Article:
“At least one good chunk of it’s going to take place in Vermont,” he said of the forthcoming series. “I like to think of it as the perfects mash-up of ‘Doctor Who’ and ‘Supernatural.’”
The series, tentatively titled “The Worlds Between Us,” will feature an otherworldly visitor and his emotionally damaged human companion.
“I’m going to be making up some creatures and characters, but I’m also starting to read about the local ghost stories and folklore,” Shedd said.
One trio of friends arrived as characters from “The Defenders.” The television series premiered on Netflix earlier this month, but the characters have a history in comic books that goes back well before any of teenagers dressed as them Sunday were born.
Sophia Currier, 16, of Montpelier and Gabe Pashe, 16, of Worcester, were dressed as Elektra and Daredevil.
“We were going through a list of couple costume ideas we had,” Pashe said.
Daredevil and Elektra beat out Spider Man and Mary Jane as well as the Joker and Harley Quinn.
“Stereotypical, I know,” Currier said of the latter pairing.
Currier made her Elektra costume herself. Like Rogers, Pashe’s costume was mostly street clothes with one key accessory — Currier made him an eye-covering mask.
“Usually, there’s no other time to dress up or express a comic book character other than Halloween, so this gives us a second option.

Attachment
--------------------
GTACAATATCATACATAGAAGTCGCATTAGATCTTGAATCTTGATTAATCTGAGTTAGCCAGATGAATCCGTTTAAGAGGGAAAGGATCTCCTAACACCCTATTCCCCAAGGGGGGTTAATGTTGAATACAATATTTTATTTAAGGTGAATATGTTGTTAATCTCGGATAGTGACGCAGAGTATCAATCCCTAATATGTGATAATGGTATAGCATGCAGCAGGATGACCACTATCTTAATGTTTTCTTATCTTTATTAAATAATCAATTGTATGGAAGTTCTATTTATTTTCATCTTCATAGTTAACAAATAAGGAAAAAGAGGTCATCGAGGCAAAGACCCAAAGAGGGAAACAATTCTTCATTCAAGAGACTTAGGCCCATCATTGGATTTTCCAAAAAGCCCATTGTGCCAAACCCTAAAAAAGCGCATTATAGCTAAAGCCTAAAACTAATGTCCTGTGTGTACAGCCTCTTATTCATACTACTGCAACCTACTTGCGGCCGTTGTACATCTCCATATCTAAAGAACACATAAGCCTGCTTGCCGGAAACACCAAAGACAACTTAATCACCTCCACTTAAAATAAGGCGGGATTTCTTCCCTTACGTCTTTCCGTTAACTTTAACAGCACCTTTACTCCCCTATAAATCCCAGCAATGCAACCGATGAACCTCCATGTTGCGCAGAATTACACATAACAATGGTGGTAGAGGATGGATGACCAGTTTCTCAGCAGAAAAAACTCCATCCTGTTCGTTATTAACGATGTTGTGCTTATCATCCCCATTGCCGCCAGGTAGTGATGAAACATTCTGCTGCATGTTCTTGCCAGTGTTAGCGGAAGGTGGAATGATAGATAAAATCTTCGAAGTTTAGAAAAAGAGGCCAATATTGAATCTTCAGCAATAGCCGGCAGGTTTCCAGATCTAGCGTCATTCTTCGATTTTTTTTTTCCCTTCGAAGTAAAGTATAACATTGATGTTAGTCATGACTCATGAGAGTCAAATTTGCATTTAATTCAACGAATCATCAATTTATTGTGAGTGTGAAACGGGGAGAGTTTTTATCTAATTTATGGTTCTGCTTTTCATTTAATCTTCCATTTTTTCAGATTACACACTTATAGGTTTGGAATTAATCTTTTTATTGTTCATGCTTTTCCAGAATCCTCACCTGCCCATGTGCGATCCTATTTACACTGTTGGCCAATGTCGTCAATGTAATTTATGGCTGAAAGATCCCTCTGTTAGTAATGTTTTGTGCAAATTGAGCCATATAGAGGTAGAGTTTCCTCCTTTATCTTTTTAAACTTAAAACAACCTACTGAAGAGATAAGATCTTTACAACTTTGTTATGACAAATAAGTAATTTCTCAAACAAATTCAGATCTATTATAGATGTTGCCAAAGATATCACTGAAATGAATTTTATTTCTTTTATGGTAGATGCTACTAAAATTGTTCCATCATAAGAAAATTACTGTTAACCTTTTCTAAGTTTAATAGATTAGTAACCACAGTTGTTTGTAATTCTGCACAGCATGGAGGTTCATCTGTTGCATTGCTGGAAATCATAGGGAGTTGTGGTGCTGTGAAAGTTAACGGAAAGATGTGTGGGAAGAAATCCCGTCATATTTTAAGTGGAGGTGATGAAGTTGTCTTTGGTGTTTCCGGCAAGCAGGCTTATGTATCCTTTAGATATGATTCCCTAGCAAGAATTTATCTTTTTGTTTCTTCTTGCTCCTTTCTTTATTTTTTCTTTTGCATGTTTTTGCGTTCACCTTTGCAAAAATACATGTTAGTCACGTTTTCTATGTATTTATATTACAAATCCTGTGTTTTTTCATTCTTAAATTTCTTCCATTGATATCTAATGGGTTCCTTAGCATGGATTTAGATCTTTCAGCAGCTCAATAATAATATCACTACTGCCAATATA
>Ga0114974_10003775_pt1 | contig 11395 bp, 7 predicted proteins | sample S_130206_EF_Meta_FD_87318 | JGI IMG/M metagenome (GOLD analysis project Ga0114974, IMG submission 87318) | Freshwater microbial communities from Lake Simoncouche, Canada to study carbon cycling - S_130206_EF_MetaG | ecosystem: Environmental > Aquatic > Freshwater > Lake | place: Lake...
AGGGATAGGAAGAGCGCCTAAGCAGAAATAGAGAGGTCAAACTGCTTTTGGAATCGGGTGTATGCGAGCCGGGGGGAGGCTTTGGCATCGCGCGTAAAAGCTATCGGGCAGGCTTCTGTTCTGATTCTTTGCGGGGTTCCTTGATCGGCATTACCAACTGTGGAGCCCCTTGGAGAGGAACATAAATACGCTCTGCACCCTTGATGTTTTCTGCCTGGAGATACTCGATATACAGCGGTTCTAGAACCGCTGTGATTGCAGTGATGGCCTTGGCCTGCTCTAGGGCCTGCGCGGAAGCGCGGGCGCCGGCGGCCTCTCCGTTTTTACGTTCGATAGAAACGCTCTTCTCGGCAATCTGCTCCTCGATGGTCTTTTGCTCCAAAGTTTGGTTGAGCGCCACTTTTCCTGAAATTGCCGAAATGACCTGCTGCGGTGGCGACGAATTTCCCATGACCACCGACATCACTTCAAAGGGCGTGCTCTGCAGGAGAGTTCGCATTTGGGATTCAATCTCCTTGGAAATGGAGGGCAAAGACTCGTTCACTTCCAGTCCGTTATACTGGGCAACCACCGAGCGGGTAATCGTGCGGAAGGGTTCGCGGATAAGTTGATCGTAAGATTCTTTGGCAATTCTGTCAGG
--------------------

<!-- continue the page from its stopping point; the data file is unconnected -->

While the duo looked roughly like the TV versions of their characters, Pashe’s older brother, 18-year-old Cecil Pashe, eschewed the comparatively plain outfit warn by the television version of the Immortal Iron Fist, instead wearing the gaudy green bodysuit and yellow mask of the 1970s comic book version of the character.
“It wasn’t about the series — I wasn’t a huge fan of that either,” he said — the character’s solo TV series came out earlier this year and was met with widespread scorn. “I’ve been a huge fan of the comic books.”
Hollee Kennison sported yet another costume that hinged on a key accessory. It would not be too hard to guess that she was Samara, this killer ghost girl from “The Ring” movies, but instead of stopping at the clothes, she made one of the more memorable costumes on display by constructing herself a cardboard well to rise out from.
“Less than a year ago they came out with a third installment of the movies,” the 34-year-old from Essex said. “I thought, what better time to make it relevant again because she’s one of the creepiest characters out there.”
Kennison said she loves how the event has grown over the last few years, but that she was not pleased to learn this was the last year it was in Burlington. Next year’s Vermont Comic Con is slated to be in Barre. Founder J. Moulton said the event had outgrown the Sheraton, and that the new location will have greater capacity while allowing them to slash ticket prices 25 percent.
“In Burlington, you’re going to pay Burlington prices,” he said.
At midday Sunday, Moulton said he did not have exact numbers, but he knew ticket sales had surpassed the previous year — which they had for each year of the convention’s existence.